Friday, February 15, 2013

Near Earth Object Alert: Meteor explodes over central Russia, 1000+ people hurt | Reuters/AP - Video

Meteor explodes over Russia’s Ural Mountains; 1,000 injured as shock wave blows in windows

Video: Amateur videos show a meteorite falling from the sky in the Ural Mountains in Russia.



MOSCOW — A meteor streaked across the sky and exploded over Russia’s Ural Mountains with the power of an atomic bomb Friday, its sonic blasts shattering countless windows and injuring nearly 1,000 people.
The spectacle deeply frightened many Russians, with some elderly women declaring that the world was coming to an end. Many of the injured were cut by flying glass as they flocked to windows to see what the reason was for such an intense flash of light.
The meteor — estimated to be about 10 tons — entered the Earth’s atmosphere at a hypersonic speed of at least 54,000 kph (33,000 mph) and shattered into pieces about 30-50 kilometers (18-32 miles) above the ground, the Russian Academy of Sciences said in a statement.

Meteor explodes over central Russia, 500 people hurt | Reuters

Meteor explodes over central Russia, 500 people hurt

The trail of a falling object is seen above a residential apartment block in the Urals city of Chelyabinsk, in this still image taken from video shot on February 15, 2013. REUTERS-OOO Spetszakaz
The trail of a falling object is seen above a residential apartment block in the Urals city of Chelyabinsk, in this still image taken from video shot on February 15, 2013.
REUTERS/OOO Spetszakaz



Meteorite hits Russia

Stunning images as a meteorite explodes over Russia.  Slideshow 
The trail of a falling object is seen above a residential apartment block in the Urals city of Chelyabinsk, in this still image taken from video shot on February 15, 2013. REUTERS-OOO Spetszakaz
The trail of a falling object is seen above the Urals city of Chelyabinsk February 15, 2013, in this picture provided by www.chelyabinsk.ru. REUTERS-www.chelyabinsk.ru-Handout

http://www.reuters.com/article/2013/02/15/us-russia-meteorite-idUSBRE91E05Z20130215
CHELYABINSK, Russia | Fri Feb 15, 2013 10:44am EST

(Reuters) - A meteor streaked across the sky and exploded over central Russia on Friday, sending fireballs crashing to earth which shattered windows and damaged buildings, injuring more than 500 people.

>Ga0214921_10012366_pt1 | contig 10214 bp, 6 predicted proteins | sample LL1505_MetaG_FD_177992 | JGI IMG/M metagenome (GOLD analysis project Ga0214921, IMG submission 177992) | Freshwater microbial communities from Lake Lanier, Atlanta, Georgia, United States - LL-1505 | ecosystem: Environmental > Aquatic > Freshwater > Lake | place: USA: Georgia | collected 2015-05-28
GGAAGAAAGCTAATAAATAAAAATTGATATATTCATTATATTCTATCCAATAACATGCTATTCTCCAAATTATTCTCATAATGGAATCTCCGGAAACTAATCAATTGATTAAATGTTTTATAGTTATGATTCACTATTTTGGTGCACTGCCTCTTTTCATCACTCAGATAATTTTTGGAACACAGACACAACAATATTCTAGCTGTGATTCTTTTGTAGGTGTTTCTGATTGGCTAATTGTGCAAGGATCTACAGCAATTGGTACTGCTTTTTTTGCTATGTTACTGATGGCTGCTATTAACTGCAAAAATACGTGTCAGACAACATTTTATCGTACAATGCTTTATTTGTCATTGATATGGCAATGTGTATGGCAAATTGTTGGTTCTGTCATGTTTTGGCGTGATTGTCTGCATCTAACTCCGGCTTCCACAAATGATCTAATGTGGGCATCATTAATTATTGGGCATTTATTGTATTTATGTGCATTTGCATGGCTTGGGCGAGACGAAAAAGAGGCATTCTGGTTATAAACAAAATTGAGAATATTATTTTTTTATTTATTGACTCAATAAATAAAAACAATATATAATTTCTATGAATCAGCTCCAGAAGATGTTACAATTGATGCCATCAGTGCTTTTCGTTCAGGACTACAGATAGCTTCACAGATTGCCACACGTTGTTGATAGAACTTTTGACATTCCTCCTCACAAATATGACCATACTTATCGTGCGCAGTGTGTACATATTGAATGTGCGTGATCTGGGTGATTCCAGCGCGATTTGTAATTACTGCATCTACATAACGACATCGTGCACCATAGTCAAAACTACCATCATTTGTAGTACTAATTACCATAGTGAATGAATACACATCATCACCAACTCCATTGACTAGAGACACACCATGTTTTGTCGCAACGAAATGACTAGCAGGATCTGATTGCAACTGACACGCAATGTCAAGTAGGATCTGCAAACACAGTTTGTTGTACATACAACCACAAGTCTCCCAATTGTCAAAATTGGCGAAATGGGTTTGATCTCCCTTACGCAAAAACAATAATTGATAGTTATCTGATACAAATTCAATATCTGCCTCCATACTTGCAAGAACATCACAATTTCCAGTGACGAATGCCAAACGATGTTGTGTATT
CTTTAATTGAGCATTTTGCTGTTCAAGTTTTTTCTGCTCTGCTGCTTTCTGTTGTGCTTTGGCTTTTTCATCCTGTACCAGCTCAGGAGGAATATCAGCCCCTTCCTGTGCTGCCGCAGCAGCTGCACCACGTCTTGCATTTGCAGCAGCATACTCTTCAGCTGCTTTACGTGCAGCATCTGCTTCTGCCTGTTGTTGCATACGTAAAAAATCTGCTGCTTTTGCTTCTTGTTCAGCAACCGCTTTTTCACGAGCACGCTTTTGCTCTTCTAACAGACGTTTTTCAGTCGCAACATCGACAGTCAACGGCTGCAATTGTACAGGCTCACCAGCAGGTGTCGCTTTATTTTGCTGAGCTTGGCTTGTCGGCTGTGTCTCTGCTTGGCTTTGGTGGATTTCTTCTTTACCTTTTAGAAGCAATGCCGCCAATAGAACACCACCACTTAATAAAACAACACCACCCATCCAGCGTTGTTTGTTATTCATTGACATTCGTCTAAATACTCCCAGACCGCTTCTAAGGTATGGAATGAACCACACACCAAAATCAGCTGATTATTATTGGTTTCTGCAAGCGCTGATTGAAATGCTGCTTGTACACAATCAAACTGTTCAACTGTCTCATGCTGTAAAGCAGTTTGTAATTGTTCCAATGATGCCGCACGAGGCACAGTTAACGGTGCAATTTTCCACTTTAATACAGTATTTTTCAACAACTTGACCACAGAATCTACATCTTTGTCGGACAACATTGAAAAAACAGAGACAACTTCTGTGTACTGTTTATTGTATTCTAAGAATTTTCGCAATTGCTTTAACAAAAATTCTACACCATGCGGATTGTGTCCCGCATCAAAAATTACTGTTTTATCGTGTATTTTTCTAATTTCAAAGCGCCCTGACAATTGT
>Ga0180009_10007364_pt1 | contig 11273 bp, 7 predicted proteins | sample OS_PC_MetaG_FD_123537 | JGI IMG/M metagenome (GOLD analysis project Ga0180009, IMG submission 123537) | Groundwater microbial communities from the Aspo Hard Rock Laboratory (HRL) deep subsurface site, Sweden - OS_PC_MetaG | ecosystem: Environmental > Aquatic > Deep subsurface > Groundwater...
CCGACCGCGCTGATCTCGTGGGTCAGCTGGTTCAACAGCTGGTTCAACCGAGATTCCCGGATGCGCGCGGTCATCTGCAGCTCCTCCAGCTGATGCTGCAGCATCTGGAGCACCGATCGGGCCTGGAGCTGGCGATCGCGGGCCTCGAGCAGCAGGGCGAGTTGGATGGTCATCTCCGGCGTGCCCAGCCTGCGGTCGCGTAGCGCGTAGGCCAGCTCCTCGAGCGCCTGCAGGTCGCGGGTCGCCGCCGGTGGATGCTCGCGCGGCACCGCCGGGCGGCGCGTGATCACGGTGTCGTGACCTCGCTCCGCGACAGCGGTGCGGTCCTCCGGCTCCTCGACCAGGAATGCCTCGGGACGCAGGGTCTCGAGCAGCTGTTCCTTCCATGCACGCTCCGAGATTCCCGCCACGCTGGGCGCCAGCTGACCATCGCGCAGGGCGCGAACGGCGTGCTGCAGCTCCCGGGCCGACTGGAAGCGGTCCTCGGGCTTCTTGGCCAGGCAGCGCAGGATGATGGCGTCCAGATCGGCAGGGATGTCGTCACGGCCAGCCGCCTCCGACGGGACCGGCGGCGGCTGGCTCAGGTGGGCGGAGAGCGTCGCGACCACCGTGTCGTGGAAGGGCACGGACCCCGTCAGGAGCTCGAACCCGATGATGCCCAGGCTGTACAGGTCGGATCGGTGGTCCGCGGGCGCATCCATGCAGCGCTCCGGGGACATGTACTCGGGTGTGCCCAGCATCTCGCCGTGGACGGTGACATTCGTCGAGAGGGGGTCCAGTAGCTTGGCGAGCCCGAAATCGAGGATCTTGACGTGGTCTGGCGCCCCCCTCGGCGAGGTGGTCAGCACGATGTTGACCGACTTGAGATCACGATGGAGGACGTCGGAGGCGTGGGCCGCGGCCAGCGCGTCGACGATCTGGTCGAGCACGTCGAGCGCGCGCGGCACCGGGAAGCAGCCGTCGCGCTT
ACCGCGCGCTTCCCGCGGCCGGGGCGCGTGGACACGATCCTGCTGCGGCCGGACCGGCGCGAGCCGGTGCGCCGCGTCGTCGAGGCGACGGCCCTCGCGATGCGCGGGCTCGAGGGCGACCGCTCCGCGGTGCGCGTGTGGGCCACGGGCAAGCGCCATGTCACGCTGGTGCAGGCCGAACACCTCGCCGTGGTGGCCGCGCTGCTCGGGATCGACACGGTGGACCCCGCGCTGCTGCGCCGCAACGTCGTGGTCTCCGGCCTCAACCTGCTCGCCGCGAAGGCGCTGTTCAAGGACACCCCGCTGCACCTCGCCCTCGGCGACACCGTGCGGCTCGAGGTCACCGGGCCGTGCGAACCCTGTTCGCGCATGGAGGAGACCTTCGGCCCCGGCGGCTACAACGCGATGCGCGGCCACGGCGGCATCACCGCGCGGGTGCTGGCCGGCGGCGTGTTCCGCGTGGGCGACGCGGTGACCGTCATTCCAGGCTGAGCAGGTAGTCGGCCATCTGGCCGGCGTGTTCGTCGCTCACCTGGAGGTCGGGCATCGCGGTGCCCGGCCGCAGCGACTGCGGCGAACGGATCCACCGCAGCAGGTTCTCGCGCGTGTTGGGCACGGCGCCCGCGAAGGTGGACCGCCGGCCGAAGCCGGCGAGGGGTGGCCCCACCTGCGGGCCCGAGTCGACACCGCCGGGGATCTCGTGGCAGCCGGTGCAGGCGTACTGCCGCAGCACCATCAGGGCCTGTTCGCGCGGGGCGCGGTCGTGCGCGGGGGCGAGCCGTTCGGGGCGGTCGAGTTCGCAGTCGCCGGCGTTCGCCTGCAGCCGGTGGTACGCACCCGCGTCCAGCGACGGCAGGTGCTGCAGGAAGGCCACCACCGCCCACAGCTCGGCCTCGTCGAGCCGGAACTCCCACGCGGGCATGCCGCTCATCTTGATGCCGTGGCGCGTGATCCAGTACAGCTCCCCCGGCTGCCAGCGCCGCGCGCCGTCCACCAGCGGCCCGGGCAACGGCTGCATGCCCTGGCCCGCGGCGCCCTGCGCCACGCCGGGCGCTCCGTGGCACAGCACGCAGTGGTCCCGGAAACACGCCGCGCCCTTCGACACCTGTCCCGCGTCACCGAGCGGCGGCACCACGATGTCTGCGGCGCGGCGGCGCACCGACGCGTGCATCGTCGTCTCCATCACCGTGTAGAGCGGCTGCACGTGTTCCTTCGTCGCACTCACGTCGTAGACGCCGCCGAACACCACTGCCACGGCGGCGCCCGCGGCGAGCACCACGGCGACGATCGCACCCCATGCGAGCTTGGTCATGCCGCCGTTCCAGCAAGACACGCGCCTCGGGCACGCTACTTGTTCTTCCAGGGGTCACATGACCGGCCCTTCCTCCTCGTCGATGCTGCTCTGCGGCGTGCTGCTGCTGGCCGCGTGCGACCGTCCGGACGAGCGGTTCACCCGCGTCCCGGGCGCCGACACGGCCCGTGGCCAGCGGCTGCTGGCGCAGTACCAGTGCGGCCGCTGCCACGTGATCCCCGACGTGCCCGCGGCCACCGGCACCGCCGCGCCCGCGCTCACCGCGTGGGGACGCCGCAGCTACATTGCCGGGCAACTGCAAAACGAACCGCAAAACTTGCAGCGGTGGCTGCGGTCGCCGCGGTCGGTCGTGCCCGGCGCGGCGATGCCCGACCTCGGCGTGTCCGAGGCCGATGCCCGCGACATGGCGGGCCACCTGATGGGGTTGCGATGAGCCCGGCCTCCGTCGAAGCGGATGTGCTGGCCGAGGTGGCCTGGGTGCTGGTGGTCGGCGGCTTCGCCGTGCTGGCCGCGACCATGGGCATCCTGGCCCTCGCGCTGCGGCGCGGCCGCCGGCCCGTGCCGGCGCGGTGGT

People heading to work in Chelyabinsk heard what sounded like an explosion, saw a bright light and then felt a shockwave, according to a Reuters correspondent in the industrial city 950 miles east of Moscow.
The fireball, travelling at a speed of 19 miles per second according to Russia's space agency Roscosmos, had blazed across the horizon, leaving a long white trail in its wake which could be seen as far as 125 miles away.
Car alarms went off, windows broke and mobile phone networks were interrupted. The Interior Ministry said the meteor explosion had caused a sonic boom.

"I was driving to work, it was quite dark, but it suddenly became as bright as if it was day," said Viktor Prokofiev, 36, a resident of Yekaterinburg in the Urals Mountains.
"I felt like I was blinded by headlights," he said.

No fatalities were reported, but President Vladimir Putin, who was due to host Finance Ministry officials from the Group of 20 nations in Moscow, told Emergencies Minister Vladimir Puchkov to help those affected.

"Unfortunately, the normal work of some industrial enterprises was disrupted, people have suffered as has social infrastructure - kindergartens, schools," Putin told his Emergencies Minister Sergei Puchkov in televised comments.

"First of all, it is necessary to think about how to help the people, and not only to think about it, but to do it immediately," Putin said.

A local ministry official said such incidents were extremely rare and Friday's events might have been linked to an asteroid the size of an Olympic swimming pool due to pass earth. However, the European Space Agency on its Twitter website said its experts had confirmed there was no connection.
"There have never been any cases of meteorites breaking up at such a low level over Russia before," said Yuri Burenko, head of the Chelyabinsk branch of the Emergencies Ministry.
Russia's Emergencies Ministry said 514 people had sought medical help, mainly for light injuries caused by flying glass, and that 112 of them were kept in hospital.